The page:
It can also be implemented in the context of liquidation proceedings (with a temporary continuation of the business activities) and, to the extent the contemplated disposal relates to certain (but not all) business activities, in the context of safeguard proceedings.
A disposal plan provides for the transfer of assets, contracts and employment contracts of the debtor to a third-party purchaser.
As the disposal plan is a judicially approved asset deal, the debtor’s liabilities are not transferred to the purchaser of the distressed business (subject to certain exceptions).
A distressed disposal plan process is construed as an open bidding process where there is no exclusivity for any of the bidders. The contemplated sale is publicly advertised and a formal offer solicitation period is opened.
At the end of the solicitation period, the court will review the offers and approve the offer (or combined offers) that provides the best prospects in terms of employment, continuation of activities and repayment of creditors, and that presents sufficient certainty as to its implementation.
Disposal plans are often conducted in situations where the future of significant numbers of employees is at stake; because the alternative is liquidation proceedings, the interest of creditors tends to be lower priority than saving employment as disposal proceeds are most frequently lower than the amount of outstanding debtor liabilities.
The pre-pack sale legal framework: preparation of the business disposal in the context of consensual proceedings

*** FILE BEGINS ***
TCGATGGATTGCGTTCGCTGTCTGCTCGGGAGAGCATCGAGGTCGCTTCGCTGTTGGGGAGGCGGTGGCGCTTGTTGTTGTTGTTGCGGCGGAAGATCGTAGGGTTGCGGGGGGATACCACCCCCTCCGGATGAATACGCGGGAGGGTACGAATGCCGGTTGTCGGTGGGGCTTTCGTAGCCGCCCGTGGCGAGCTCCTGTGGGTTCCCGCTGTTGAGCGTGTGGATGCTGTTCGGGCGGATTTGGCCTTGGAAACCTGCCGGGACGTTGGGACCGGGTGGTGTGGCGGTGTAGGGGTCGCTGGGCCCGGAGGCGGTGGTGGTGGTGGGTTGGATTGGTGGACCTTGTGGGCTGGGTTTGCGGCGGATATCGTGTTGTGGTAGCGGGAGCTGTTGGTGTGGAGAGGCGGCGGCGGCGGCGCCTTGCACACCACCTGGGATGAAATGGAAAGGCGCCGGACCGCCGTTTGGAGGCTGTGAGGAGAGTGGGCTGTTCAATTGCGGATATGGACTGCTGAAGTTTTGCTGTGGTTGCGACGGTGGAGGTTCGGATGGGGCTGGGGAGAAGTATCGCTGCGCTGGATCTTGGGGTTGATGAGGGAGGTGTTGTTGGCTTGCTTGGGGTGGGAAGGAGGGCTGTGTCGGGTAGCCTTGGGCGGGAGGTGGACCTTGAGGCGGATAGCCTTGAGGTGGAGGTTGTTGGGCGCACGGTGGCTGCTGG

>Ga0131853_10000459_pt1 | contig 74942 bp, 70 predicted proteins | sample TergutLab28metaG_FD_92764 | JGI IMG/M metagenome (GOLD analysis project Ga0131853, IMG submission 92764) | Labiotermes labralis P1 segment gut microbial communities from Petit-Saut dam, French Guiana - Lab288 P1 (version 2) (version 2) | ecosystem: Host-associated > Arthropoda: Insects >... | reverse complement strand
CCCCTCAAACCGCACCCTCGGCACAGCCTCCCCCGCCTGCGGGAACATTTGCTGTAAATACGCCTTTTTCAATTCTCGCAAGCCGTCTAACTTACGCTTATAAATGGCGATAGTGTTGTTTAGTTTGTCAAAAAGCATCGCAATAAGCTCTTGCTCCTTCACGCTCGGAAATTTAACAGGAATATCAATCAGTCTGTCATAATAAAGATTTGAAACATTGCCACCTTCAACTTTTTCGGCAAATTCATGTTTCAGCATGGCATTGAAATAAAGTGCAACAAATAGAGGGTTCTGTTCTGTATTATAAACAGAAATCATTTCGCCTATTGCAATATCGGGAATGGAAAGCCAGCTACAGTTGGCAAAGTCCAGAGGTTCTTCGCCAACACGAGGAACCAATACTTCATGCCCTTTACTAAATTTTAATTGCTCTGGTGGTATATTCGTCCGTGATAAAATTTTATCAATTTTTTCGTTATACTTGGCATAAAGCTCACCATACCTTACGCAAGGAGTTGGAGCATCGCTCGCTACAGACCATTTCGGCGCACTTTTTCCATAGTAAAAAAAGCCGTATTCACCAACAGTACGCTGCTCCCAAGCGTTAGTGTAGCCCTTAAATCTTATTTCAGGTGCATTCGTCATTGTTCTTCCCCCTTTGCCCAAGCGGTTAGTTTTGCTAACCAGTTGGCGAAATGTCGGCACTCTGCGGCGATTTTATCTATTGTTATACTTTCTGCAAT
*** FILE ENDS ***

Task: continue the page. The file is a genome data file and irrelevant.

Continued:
Although disposal plans are essentially public and open processes, French law provides for these to be prepared within confidential amicable proceedings.
At the request of the debtor and after the creditors taking part in the proceedings have been consulted on the matter, conciliation proceedings may be used to organise the partial or total disposal of debtor activities, through a disposal plan that may be implemented by way of subsequent safeguard, reorganisation or liquidation proceedings. Although not expressly provided for by law, this mission could also be entrusted to the mandataire ad hoc.
The French Commercial Code suggests that the mission to organise the sale of the business should be assigned to the conciliator during conciliation proceedings if an agreement cannot be reached with the creditors and not as a first choice, but this point remains undecided as a matter of French law.
The court-appointed officer will initiate a process for the acquisition of the debtor’s business. In contrast to the bidding process provided for in court-administered proceedings, this bidding process does not have to be public.
It is, however, essential that sufficient publicity is given to the sale having regard to the debtor’s activities. As a general rule, an M&A adviser or an investment bank would be appointed to run the process, identify and contact potential acquirers, and ensure that they are in position to effectively consider the acquisition and to provide offers.